In order to project the agricultural and economic impacts of expanded ethanol and biodiesel production, two models are employed. The POLYSYS model (De La Torre Ugarte and Ray, 2000; Ray et al, 1998a; De La Torre Ugarte et al, 1998; Ray et al, 1998b) has the unique ability to provide annual estimates of changes in land use resulting from the demand generated by bioenergy industries, including changes in economic conditions that affect adjustment costs.
While maintaining a long-term analytical horizon, the proposed research emphasizes the challenges faced by increasing competition for land from bioenergy and traditional agricultural uses. This approach accounts for adoption and the identification of short-term requirements that a market or policy incentive mechanism must meet for agriculture to remain a reliable source of feedstocks for bioenergy, without imposing significant costs to consumers. Furthermore, the POLYSYS model is linked with an input-output model, IMPLAN, to project the economic impacts of ethanol and biodiesel feedstock production and conversion.
Recently, policy initiatives to spur the development and use of bioenergy and bioproducts using starch, cellulose, oil, etc. have been enacted or proposed. President Clinton signed Executive Order 13134 calling for tripling the use of bioproducts and bioenergy in the U.S. by 2010. The Agricultural Risk Protection Act of 2002 provides for the research and development of biobased industrial products. The National Energy Supply Diversification and Disruption Prevention Act, passed in 2005, encourages the development of more renewable energy and expedites the development of environmentally responsible renewable energy projects on federal lands. In addition, the Act established a renewable fuel content requirement for the nation's fuel pool mandating 7.5 billion gallons of renewable fuels by 2012. While ethanol is the primary focus, biodiesel is also defined as an eligible renewable fuel.
The Farm Security and Rural Investment Act of 2002 establishes, among other provisions, a Federal agency program to purchase bioproducts, provides biorefinery grants to support development of bioproducts and fuels, extends the termination date of the Biomass Research and Development Act of 2000, and expands the feedstocks list for use of CCC payments to eligible producers to purchase biomass feedstocks. The long term vision of the U.S. Department of Energy calls for an increase of biomass power from 2.7 quads (1 quadrillion btus) to 4.8 quads by 2030, and for the use of biobased transportation fuels from 0.5 percent of 2001 fuel consumption to 20 percent by 2030 (USDOE, 2002a).
Use of biomass feedstocks for transportation fuels, bioproducts, and power are increasingly being viewed as opportunities to enhance energy security, provide environmental benefits, and increase economic development particularly in rural areas. Several studies have addressed various aspects of these issues (USDA-OCE, 2002a; Urbanchuk, 2001; Wang et al, 1999; House et al, 1993; Petrulis et al, 1993; USDA-OCE, 2002b; Evans, 1997; CEC, 2001; Shapouri et al, 2002; Whitten, 2000; Sheehan et al, 2002a and 2002b; Walsh et al, 2003; De La Torre Ugarte et al, 2002; English et al, 2000; USDOE-EIA, 2001a and 2001b; Delucchi, 1997; McLaughlin et al, 2002; Mann and Spath, 2001a and 2001b; and Sheehan et al, 1996).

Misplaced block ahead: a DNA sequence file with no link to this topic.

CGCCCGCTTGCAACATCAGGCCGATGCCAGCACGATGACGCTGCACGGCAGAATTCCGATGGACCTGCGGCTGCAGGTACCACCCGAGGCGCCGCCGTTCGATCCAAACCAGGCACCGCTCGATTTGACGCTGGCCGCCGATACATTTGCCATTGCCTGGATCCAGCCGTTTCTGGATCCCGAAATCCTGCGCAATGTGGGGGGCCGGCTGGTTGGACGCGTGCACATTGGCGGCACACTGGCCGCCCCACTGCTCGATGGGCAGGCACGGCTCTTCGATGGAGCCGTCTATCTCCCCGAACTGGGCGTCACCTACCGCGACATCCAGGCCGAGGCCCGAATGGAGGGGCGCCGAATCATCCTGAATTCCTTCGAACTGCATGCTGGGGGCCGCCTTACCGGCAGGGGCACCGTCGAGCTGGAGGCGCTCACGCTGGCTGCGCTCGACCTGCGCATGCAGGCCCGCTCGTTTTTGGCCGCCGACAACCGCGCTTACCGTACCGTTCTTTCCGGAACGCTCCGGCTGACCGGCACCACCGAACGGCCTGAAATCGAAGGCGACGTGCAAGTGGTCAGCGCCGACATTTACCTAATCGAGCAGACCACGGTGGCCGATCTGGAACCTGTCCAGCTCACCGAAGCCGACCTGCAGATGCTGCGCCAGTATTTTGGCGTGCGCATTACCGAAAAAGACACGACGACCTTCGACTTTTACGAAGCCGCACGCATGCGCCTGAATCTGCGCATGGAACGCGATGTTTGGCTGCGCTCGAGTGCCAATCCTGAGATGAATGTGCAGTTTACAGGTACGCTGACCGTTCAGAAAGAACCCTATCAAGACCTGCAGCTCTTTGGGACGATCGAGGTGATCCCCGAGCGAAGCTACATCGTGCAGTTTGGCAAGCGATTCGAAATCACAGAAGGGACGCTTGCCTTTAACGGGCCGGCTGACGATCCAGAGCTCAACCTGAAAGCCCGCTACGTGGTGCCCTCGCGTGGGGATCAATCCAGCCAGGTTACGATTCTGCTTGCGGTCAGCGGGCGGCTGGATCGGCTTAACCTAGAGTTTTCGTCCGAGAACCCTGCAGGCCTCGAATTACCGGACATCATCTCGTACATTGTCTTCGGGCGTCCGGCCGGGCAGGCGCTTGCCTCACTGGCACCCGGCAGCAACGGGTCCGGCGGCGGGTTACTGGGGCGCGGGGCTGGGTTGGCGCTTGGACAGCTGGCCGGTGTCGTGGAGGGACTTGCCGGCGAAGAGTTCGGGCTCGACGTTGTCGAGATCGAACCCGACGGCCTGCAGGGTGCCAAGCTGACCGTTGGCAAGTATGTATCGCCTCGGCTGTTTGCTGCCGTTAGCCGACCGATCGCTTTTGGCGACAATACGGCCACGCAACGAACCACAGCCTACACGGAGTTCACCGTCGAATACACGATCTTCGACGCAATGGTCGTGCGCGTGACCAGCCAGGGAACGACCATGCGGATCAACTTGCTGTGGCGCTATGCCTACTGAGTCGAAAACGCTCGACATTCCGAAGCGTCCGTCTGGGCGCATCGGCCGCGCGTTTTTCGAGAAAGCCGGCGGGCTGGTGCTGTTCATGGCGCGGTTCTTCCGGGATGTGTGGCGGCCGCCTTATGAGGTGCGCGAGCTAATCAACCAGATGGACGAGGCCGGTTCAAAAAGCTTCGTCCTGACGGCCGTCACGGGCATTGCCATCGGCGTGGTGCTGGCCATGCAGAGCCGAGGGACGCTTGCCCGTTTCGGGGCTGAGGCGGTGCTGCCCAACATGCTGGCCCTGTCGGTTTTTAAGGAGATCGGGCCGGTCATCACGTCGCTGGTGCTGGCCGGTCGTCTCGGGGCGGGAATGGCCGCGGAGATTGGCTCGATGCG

Previous economic modeling evaluating agriculture feedstocks for energy have been conducted in the context of carbon displacement potential (McCarl et al, 2000; McCarl et al, 2001; Adams et al, 1992; Adams et al, 1999) and have analyzed long-term and intermediate-run outcomes, that is, equilibrium situations that occur during twenty or more years. Adjustment costs incurred in the short-run for implementing new technologies and/or policies are not considered by these models (Schneider, 2000). Additionally, such long-term modeling is incapable of assessing the near-term challenges of adoption. Previous economic impact modeling experience using IMPLAN for agricultural feedstocks for energy have been conducted for evaluating the: 1) economic impacts of using alternative feedstocks for coal-fired plants in the southeastern United States (English, Menard, Walsh, and Jensen, 2004), 2) economic analysis of producing switchgrass and crop residues for use as a bioenergy feedstock (English, Menard, Wilson, and De La Torre Ugarte, 2004), and 3) the potential regional economic impacts of converting corn stover to ethanol (English et al, 2001). Results from these studies included intraregional transfers of economic activity resulting from displacement of traditional energy sources such as coal and examined the impacts to the regional and state economies for selected areas of the United States.
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